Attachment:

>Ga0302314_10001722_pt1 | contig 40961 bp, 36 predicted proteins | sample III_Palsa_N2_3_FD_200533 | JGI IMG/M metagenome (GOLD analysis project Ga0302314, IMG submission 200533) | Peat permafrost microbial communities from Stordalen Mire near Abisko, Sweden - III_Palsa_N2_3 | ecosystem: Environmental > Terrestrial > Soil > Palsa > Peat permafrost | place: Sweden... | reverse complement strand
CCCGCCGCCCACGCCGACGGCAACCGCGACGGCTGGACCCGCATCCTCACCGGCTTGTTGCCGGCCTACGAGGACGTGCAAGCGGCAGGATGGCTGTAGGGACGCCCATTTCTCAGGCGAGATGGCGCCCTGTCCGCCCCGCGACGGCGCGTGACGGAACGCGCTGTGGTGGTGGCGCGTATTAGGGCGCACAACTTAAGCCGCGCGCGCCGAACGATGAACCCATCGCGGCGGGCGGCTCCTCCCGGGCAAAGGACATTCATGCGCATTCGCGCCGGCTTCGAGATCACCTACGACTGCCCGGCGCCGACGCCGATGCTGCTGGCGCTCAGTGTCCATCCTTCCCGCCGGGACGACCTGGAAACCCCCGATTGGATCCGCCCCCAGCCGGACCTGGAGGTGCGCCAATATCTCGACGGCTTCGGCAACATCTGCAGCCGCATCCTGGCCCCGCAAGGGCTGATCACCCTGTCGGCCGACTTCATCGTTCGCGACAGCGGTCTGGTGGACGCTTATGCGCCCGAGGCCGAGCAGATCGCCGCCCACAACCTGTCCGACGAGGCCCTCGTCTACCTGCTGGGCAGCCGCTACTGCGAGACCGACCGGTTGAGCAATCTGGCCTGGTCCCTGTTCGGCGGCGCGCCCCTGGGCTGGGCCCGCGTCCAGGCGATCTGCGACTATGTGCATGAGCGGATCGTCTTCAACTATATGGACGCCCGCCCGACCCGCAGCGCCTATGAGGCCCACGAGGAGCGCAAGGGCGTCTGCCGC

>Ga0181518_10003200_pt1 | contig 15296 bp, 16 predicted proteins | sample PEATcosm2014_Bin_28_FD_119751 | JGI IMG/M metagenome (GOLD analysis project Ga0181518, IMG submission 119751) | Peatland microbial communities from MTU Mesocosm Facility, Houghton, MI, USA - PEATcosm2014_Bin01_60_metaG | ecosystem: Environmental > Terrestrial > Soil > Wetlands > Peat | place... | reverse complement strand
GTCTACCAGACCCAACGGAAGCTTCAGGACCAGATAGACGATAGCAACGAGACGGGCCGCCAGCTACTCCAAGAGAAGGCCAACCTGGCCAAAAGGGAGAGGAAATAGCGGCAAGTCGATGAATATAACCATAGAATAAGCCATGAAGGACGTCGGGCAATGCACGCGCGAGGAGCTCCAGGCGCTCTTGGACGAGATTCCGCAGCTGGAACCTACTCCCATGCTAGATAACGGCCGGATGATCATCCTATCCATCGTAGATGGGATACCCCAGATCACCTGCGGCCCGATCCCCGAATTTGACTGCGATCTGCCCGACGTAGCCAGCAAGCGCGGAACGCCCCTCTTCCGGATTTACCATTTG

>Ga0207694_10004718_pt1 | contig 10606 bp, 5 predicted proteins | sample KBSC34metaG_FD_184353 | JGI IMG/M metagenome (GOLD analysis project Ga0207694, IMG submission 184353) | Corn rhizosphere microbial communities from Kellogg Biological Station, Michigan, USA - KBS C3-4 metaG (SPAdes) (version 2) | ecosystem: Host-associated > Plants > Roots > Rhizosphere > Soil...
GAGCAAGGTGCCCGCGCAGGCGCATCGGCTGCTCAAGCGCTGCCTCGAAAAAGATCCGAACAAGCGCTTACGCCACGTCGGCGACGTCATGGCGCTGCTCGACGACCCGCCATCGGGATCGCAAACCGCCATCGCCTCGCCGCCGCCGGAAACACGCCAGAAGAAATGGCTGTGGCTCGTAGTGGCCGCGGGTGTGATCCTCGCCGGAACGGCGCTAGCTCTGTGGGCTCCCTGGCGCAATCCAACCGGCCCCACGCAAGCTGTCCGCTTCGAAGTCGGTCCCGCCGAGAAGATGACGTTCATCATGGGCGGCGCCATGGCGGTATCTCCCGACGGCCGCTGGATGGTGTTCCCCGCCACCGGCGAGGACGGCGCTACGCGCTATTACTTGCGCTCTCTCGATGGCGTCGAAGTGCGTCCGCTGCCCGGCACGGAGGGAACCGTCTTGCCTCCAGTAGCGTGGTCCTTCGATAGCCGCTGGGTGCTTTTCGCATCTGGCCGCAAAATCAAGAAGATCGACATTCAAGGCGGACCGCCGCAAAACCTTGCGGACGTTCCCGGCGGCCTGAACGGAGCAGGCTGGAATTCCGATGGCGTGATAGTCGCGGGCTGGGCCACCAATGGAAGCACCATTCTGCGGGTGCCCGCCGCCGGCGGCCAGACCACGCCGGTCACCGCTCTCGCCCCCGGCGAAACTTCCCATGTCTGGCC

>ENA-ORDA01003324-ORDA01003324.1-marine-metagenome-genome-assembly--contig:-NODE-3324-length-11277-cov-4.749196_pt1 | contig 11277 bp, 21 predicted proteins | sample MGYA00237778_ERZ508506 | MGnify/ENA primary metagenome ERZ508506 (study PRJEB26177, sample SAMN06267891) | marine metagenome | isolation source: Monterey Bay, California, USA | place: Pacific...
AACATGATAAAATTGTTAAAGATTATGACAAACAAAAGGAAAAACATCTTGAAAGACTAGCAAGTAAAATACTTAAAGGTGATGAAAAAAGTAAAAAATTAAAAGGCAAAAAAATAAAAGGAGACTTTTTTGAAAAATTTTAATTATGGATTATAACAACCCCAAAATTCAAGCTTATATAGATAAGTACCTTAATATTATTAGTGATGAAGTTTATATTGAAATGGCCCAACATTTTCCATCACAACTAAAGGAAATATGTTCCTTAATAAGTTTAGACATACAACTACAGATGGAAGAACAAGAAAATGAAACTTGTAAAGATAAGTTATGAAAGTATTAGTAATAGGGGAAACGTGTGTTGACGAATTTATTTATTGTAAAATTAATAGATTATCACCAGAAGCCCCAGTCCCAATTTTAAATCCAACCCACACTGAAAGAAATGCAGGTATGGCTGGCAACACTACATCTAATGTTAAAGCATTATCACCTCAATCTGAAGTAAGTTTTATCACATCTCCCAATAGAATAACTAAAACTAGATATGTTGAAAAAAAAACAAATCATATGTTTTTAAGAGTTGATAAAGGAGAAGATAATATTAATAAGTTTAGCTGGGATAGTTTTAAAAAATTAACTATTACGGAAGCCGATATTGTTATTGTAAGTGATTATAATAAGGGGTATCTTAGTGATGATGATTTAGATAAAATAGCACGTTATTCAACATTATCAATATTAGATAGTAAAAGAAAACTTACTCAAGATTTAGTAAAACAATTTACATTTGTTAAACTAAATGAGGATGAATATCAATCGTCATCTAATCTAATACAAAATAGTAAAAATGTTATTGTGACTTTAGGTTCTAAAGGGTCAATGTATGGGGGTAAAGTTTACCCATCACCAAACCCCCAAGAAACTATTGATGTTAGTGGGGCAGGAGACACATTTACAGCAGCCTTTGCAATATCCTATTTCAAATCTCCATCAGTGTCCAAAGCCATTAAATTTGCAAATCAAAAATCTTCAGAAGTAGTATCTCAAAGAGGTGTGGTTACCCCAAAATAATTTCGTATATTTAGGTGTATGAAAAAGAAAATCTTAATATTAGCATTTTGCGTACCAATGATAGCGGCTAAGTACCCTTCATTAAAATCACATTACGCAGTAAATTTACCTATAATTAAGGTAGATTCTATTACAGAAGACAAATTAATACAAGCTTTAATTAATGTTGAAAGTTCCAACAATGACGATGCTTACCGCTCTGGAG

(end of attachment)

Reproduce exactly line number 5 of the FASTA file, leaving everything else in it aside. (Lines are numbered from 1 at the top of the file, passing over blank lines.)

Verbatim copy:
>Ga0207694_10004718_pt1 | contig 10606 bp, 5 predicted proteins | sample KBSC34metaG_FD_184353 | JGI IMG/M metagenome (GOLD analysis project Ga0207694, IMG submission 184353) | Corn rhizosphere microbial communities from Kellogg Biological Station, Michigan, USA - KBS C3-4 metaG (SPAdes) (version 2) | ecosystem: Host-associated > Plants > Roots > Rhizosphere > Soil...